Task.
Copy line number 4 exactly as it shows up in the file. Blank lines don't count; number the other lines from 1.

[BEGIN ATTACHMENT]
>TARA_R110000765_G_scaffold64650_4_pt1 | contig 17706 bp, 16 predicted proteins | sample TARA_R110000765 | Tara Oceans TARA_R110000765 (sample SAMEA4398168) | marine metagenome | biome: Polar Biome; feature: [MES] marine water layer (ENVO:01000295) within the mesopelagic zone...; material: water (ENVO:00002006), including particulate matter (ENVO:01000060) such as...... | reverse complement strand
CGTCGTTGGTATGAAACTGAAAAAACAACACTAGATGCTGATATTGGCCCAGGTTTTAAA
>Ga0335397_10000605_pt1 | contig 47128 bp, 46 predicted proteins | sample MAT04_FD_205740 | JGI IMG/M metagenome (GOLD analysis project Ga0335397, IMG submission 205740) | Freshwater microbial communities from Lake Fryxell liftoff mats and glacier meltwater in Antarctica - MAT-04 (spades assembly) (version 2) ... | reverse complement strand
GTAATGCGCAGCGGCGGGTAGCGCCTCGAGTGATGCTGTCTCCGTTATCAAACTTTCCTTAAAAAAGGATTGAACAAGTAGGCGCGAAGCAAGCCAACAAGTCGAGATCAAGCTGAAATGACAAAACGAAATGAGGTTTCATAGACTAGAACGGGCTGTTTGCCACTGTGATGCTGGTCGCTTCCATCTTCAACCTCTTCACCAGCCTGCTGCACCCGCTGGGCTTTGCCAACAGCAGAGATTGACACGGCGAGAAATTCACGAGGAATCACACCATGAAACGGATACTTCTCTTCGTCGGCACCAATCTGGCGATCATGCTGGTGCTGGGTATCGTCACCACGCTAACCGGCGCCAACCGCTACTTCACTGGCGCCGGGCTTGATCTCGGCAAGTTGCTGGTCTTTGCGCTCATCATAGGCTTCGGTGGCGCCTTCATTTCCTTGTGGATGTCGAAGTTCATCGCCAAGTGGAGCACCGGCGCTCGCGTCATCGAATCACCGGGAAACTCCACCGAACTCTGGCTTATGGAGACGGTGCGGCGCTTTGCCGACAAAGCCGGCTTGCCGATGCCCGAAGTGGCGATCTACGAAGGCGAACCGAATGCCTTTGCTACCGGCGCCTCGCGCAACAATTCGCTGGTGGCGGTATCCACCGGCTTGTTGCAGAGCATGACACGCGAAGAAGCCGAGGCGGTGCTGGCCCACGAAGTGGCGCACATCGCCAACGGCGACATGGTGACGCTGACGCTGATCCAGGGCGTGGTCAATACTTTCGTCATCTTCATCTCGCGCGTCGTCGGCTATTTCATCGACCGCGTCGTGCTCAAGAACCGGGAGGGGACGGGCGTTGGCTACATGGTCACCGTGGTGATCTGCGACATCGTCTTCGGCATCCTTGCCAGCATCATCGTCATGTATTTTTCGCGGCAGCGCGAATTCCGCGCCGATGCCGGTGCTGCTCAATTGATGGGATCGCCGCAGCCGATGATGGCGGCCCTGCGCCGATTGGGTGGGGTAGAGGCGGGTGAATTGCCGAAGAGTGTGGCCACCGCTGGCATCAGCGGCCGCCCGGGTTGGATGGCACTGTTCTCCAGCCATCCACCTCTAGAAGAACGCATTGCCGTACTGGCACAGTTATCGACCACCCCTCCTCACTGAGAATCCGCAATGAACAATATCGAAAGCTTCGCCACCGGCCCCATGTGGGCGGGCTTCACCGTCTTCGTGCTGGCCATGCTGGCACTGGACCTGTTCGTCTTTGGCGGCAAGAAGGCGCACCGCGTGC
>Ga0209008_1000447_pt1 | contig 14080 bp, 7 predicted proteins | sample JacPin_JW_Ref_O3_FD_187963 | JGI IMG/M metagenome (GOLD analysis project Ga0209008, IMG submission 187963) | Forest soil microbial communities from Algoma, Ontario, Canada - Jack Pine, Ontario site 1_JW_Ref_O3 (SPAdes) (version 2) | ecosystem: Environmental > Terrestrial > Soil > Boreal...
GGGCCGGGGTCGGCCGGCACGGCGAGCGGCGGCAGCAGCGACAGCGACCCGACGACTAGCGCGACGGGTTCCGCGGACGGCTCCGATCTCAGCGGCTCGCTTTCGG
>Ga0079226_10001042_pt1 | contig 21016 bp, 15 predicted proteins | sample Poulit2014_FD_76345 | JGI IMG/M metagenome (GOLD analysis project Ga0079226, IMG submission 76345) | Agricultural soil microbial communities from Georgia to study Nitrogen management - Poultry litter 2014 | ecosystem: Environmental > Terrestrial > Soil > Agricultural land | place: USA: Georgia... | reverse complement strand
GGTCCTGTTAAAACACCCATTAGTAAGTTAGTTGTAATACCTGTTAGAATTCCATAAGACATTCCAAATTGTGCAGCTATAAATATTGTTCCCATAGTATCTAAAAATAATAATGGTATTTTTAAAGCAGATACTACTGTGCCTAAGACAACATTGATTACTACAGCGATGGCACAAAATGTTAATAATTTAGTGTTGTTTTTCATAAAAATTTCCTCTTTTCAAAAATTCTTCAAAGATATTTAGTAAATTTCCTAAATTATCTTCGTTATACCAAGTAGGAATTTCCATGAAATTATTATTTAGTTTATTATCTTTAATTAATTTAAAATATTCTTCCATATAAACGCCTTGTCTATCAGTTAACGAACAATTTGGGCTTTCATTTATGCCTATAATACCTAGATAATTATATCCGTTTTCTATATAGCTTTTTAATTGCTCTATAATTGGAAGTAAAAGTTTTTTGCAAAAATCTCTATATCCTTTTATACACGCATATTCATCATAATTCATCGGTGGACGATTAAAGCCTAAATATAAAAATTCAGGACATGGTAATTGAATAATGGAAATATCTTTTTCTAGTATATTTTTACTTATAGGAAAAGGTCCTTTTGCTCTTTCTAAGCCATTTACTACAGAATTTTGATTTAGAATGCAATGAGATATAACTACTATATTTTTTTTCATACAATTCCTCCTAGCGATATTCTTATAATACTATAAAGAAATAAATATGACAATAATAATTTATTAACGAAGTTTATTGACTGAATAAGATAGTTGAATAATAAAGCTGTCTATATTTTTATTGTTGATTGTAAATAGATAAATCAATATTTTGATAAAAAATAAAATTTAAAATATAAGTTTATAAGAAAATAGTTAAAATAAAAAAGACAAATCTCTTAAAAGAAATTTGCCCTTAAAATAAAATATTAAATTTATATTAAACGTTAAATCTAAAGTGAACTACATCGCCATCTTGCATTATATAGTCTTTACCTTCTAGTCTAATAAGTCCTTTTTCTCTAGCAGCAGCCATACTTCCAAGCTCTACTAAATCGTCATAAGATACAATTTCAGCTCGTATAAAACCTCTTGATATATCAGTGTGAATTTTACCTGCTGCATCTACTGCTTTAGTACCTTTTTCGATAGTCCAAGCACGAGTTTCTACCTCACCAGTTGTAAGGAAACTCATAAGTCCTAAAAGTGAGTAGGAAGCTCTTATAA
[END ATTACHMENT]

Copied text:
GTAATGCGCAGCGGCGGGTAGCGCCTCGAGTGATGCTGTCTCCGTTATCAAACTTTCCTTAAAAAAGGATTGAACAAGTAGGCGCGAAGCAAGCCAACAAGTCGAGATCAAGCTGAAATGACAAAACGAAATGAGGTTTCATAGACTAGAACGGGCTGTTTGCCACTGTGATGCTGGTCGCTTCCATCTTCAACCTCTTCACCAGCCTGCTGCACCCGCTGGGCTTTGCCAACAGCAGAGATTGACACGGCGAGAAATTCACGAGGAATCACACCATGAAACGGATACTTCTCTTCGTCGGCACCAATCTGGCGATCATGCTGGTGCTGGGTATCGTCACCACGCTAACCGGCGCCAACCGCTACTTCACTGGCGCCGGGCTTGATCTCGGCAAGTTGCTGGTCTTTGCGCTCATCATAGGCTTCGGTGGCGCCTTCATTTCCTTGTGGATGTCGAAGTTCATCGCCAAGTGGAGCACCGGCGCTCGCGTCATCGAATCACCGGGAAACTCCACCGAACTCTGGCTTATGGAGACGGTGCGGCGCTTTGCCGACAAAGCCGGCTTGCCGATGCCCGAAGTGGCGATCTACGAAGGCGAACCGAATGCCTTTGCTACCGGCGCCTCGCGCAACAATTCGCTGGTGGCGGTATCCACCGGCTTGTTGCAGAGCATGACACGCGAAGAAGCCGAGGCGGTGCTGGCCCACGAAGTGGCGCACATCGCCAACGGCGACATGGTGACGCTGACGCTGATCCAGGGCGTGGTCAATACTTTCGTCATCTTCATCTCGCGCGTCGTCGGCTATTTCATCGACCGCGTCGTGCTCAAGAACCGGGAGGGGACGGGCGTTGGCTACATGGTCACCGTGGTGATCTGCGACATCGTCTTCGGCATCCTTGCCAGCATCATCGTCATGTATTTTTCGCGGCAGCGCGAATTCCGCGCCGATGCCGGTGCTGCTCAATTGATGGGATCGCCGCAGCCGATGATGGCGGCCCTGCGCCGATTGGGTGGGGTAGAGGCGGGTGAATTGCCGAAGAGTGTGGCCACCGCTGGCATCAGCGGCCGCCCGGGTTGGATGGCACTGTTCTCCAGCCATCCACCTCTAGAAGAACGCATTGCCGTACTGGCACAGTTATCGACCACCCCTCCTCACTGAGAATCCGCAATGAACAATATCGAAAGCTTCGCCACCGGCCCCATGTGGGCGGGCTTCACCGTCTTCGTGCTGGCCATGCTGGCACTGGACCTGTTCGTCTTTGGCGGCAAGAAGGCGCACCGCGTGC